WHAT’S IN THE BOX?? a.k.a. When to not ask questions.
Most of what I’ve learned in my life I’ve learned because I’ve asked questions. As a child, I constantly asked my mom what words meant and why the sky is blue. I’ve always been insatiably curious about things. I’ll ask questions about things others might take for granted and I’m rarely satisfied with the answer. It’s not that I don’t accept truths or facts, it’s more that I so badly want to understand why truths or facts are, in fact, truths and facts. Examples of child-like questions I’ve asked as an adult: What happens to whales when they die? Why can’t a body thermometer tell you the temperature of the air? I know the answers now, by the way.
That said, it’s pretty important to know when and why
to ask questions. Since today is the birthday of Erwin Schrodinger, in honor of his cat experiment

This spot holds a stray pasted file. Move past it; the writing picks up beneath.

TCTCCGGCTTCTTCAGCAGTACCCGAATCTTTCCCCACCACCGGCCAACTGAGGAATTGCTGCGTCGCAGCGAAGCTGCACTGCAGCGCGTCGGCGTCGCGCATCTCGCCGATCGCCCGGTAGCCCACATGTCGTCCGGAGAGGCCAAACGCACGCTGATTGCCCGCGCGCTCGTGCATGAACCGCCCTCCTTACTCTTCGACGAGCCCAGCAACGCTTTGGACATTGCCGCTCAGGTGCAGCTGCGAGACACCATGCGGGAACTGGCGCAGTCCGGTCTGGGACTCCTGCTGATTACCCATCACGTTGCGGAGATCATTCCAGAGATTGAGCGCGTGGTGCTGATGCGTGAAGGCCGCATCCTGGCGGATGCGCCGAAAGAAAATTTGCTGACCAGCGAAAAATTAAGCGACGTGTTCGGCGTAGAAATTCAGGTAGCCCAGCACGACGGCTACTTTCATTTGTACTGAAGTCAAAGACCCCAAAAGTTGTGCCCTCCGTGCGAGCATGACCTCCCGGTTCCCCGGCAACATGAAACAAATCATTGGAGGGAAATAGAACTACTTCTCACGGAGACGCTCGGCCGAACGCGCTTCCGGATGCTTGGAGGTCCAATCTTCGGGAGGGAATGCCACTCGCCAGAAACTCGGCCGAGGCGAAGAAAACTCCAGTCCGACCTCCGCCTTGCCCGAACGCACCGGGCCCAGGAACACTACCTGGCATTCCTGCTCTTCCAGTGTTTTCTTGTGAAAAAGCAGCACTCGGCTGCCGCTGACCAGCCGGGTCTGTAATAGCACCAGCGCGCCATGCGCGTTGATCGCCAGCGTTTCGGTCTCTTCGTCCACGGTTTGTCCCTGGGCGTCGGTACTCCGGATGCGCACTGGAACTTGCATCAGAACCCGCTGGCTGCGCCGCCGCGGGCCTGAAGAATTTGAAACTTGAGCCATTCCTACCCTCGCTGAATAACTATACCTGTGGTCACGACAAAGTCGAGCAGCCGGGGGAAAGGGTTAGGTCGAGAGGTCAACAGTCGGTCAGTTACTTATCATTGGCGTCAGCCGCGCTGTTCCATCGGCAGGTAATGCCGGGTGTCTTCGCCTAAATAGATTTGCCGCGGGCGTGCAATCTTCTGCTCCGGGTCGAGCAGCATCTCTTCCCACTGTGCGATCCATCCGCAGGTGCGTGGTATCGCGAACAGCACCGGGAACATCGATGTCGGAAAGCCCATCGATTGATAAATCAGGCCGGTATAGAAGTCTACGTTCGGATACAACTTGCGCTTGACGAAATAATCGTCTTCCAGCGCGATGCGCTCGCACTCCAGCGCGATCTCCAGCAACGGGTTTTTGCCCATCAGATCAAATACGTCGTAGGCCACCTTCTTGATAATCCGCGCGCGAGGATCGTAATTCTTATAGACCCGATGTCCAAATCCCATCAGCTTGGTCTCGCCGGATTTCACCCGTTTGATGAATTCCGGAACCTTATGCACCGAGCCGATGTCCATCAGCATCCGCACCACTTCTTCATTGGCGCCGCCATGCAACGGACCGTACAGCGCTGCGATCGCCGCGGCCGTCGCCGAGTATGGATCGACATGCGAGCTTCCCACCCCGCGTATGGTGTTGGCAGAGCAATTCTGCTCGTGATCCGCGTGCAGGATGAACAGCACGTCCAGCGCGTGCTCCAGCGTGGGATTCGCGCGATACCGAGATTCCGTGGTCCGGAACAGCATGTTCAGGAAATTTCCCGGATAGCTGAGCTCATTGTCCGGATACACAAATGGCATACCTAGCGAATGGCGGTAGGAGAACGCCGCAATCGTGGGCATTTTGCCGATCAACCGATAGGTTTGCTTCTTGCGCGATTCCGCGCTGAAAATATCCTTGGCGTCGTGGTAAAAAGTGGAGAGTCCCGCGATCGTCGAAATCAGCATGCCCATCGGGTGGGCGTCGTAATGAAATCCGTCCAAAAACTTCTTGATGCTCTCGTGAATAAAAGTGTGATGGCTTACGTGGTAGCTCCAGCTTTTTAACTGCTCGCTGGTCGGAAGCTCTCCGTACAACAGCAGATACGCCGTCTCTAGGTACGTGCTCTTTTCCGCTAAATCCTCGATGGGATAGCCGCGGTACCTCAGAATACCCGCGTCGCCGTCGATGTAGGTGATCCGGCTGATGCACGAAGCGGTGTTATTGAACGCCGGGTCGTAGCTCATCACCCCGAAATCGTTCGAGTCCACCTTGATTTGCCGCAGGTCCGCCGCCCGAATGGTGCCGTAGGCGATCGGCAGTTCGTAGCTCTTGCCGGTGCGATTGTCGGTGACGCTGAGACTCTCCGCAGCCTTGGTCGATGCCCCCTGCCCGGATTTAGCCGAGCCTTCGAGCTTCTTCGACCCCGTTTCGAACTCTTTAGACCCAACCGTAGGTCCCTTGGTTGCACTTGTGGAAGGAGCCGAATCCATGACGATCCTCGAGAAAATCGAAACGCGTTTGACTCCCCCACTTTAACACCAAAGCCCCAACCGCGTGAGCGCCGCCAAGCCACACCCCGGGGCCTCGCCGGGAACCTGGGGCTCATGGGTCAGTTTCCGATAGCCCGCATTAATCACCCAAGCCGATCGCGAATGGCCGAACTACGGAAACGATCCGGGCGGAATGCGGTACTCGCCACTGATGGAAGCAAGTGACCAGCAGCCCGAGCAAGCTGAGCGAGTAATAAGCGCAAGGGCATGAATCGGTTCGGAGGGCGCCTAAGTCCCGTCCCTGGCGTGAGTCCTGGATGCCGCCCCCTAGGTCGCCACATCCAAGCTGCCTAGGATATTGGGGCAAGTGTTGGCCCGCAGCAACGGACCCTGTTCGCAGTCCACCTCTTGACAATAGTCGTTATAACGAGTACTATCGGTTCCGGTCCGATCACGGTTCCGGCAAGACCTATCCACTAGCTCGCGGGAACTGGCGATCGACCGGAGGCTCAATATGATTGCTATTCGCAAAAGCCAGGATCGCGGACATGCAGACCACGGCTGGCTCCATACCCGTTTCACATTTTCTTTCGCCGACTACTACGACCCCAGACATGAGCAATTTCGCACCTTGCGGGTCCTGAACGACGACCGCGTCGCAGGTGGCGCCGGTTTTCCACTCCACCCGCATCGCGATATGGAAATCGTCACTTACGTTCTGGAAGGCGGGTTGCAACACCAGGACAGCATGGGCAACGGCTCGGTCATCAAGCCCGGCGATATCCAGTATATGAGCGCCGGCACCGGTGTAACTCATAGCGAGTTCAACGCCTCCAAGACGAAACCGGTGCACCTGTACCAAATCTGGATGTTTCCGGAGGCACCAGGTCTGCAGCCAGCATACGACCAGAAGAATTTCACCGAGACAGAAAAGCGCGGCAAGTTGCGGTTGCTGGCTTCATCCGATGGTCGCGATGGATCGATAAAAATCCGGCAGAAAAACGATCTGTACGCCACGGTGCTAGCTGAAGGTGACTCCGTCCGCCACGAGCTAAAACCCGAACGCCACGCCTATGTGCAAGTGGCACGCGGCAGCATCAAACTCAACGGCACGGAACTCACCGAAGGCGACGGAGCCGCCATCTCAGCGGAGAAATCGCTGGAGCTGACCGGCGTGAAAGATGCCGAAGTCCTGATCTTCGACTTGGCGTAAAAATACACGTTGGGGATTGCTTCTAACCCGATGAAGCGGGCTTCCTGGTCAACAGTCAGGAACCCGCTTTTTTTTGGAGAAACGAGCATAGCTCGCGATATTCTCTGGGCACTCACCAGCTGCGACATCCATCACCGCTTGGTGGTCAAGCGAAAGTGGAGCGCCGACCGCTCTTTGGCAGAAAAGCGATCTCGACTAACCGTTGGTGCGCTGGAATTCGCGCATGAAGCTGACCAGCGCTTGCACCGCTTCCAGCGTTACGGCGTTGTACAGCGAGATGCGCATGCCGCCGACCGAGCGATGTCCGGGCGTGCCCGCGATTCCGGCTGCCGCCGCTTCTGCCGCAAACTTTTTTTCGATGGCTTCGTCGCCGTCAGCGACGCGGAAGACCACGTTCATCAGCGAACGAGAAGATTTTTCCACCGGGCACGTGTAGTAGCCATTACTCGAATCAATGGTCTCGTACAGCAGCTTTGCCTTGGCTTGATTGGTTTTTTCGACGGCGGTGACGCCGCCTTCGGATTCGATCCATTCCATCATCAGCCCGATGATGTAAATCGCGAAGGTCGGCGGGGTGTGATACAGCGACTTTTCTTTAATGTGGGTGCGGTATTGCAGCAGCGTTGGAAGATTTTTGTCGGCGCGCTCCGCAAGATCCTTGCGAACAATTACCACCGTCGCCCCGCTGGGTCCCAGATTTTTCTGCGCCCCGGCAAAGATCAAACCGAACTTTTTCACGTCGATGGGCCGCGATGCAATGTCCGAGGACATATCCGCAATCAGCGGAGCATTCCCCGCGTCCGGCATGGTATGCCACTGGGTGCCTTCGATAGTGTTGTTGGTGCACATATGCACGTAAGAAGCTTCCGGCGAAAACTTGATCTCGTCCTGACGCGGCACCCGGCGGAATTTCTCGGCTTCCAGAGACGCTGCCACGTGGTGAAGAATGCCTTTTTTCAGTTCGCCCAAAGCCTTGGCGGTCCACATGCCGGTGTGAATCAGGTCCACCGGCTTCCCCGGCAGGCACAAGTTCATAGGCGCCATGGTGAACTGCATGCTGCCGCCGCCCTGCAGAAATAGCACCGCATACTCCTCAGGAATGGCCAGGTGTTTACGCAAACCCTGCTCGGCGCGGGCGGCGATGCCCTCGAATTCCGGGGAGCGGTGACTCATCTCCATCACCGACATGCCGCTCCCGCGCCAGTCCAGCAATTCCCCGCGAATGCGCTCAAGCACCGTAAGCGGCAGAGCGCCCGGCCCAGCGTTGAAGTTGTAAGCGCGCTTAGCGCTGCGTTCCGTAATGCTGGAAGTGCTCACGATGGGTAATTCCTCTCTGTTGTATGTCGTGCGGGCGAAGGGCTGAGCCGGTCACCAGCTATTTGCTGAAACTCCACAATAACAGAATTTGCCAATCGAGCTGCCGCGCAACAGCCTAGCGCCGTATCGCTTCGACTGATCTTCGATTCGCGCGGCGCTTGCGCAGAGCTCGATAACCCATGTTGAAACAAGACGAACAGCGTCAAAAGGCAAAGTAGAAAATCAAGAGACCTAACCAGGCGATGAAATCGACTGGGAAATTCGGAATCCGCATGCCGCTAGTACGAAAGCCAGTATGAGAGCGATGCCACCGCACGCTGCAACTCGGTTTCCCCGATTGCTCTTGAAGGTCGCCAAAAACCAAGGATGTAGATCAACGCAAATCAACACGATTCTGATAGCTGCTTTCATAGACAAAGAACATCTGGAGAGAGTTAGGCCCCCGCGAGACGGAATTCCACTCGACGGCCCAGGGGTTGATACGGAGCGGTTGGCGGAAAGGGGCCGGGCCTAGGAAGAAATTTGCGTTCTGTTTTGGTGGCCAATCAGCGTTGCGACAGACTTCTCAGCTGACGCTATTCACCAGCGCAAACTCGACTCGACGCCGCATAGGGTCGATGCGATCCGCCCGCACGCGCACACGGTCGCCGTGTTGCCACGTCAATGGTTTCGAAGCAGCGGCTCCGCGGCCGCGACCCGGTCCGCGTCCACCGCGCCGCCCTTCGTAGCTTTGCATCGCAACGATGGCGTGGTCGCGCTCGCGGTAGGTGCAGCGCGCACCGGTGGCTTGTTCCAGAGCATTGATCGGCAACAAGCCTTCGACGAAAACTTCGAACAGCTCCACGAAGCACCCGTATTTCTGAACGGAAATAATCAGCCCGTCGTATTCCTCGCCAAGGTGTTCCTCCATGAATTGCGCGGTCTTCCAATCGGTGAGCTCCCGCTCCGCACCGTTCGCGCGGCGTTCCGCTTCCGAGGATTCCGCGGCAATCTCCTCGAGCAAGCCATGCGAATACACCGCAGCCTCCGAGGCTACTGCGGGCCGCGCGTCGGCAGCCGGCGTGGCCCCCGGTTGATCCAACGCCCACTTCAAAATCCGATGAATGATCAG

, I thought a brief explanation of questioning may be in order. Please note, this is an opinion based explanation of questions. So if you disagree, that’s cool.
I believe that you should not ask questions if you’re not prepared to hear every possible answer. Don’t ask a girl out unless you’re prepared for her to say yes OR no. Don’t ask someone if they are mad at you unless you’re expecting a yes as much as a no. To open the cat box or to leave it and assume the status of the cat? Before you open the box you have to know the cat could be alive or dead. You could get a yes OR a no. You could be happy or upset. OR, you could just not ask…
New question: Is ignorance really bliss?
By the way, the most common response I got from my mom when I asked questions was “look it up.”